Ethics, Prevention, and Public Health

Ethics, Prevention, and Public Health

Ethics, Prevention, and Public Health

Ethics, Prevention, and Public Health

Synopsis

Public health is an important and fast-developing areas of ethical discussion. In this volume a range of issues in public health ethics are explored using the resources of moral theory, political philosophy, philosphy of science, applied ethics, law, and economics.

The twelve original papers presented consider numerous ethical issues within public health ethics. To what extent can the public good or the public interests justify state interventions that impose limits upon the freedom of individuals? What role should the law play in regulating risks? Should governments actively aim to change our preferences about such things as food, smoking or physical exercise? What are public goods, and what role (if any) do they play in public health? To what extent do individuals have moral obligations to contribute to protecting the community or the public good? Where is it appropriate to concentrate upon prevention rather than cure? Given the fact that we cannot be protected from all harm, what sorts of harm provide a justification for public health action? What limits do we wish to place upon public health activities? How do we ensure that the interests of individuals are not set aside or forgotten in the pursuit of population benefits?

Excerpt

The origins of this volume lie in conversations following the 5th World Congress of the International Association of Bioethics (IAB) in London in September 2000. It was at that event that we met and discovered a mutual interest in the ethical issues relating to public health. This joint interest has strengthened over the years through many joint research and teaching projects. Over the last five years we have discovered many others who share this interest, and we are very pleased to see that public health ethics is increasingly recognised as an important and growing sub-discipline. A significant influence upon this development has been the organisation of events at subsequent IAB world congresses and the work of the International Public Health Ethics Network (InterPHEN), a network of the International Association of Bioethics (IAB). We are grateful to the present and past members of the Board of the IAB for their support.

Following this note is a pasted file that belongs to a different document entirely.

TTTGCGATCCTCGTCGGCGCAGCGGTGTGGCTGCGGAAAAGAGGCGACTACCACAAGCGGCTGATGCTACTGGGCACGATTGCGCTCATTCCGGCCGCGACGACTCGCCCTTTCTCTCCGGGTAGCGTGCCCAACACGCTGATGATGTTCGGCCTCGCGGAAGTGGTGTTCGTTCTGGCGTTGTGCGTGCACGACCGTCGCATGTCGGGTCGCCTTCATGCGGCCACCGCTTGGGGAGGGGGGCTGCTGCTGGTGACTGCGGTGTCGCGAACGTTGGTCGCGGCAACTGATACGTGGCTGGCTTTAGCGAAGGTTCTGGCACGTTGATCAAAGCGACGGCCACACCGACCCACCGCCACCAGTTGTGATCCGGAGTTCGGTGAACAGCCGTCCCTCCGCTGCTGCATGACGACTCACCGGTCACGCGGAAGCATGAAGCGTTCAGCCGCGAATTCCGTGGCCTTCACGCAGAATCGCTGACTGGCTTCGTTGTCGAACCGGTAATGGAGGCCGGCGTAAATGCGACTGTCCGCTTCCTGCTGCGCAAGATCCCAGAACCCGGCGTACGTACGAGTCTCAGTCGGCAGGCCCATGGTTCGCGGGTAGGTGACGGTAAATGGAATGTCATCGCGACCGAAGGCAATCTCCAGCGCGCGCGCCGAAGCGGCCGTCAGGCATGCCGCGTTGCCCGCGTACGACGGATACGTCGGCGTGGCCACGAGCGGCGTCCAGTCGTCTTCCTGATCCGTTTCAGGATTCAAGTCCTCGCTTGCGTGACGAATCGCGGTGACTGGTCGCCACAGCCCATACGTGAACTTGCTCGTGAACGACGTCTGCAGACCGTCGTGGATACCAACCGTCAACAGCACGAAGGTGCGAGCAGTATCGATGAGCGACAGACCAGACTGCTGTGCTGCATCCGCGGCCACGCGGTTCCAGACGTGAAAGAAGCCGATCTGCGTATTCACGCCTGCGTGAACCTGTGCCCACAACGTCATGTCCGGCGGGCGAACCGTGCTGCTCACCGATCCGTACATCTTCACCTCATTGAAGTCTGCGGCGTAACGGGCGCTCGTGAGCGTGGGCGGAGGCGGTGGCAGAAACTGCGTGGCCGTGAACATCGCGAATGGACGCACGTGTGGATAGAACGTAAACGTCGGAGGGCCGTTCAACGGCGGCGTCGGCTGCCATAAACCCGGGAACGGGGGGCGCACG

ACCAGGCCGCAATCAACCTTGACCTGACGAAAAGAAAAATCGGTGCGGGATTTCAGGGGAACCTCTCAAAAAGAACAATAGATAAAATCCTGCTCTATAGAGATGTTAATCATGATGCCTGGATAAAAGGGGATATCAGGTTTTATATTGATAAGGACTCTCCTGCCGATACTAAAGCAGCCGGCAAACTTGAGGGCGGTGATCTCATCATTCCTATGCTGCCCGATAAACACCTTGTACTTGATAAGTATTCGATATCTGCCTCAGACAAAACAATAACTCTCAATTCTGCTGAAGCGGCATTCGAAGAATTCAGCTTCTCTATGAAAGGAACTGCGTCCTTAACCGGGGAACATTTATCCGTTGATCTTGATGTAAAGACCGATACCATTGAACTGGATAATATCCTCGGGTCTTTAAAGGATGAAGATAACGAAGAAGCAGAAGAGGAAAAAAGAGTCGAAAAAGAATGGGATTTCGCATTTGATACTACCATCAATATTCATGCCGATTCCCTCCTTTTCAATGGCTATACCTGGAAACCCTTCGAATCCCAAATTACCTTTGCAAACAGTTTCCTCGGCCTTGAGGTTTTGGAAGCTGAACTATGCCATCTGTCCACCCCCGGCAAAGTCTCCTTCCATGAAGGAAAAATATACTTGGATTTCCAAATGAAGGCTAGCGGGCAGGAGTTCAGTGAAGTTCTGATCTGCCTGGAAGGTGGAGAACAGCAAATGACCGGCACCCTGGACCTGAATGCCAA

Some of these papers originate from a research seminar on the theme of Public Health and Ethical Theory held in Bilthoven in the Netherlands in May 2002 (co-sponsored by the Netherlands School for Research in Practical Philosophy and the Netherlands Organization for Scientific Research). Other papers are the result of later work from our friends and colleagues across the world. We are very grateful to all of the authors of the chapters in this collection for allowing us to publish their work and to join us in raising the profile of public health ethics.

Angus Dawson Marcel Verweij . . .

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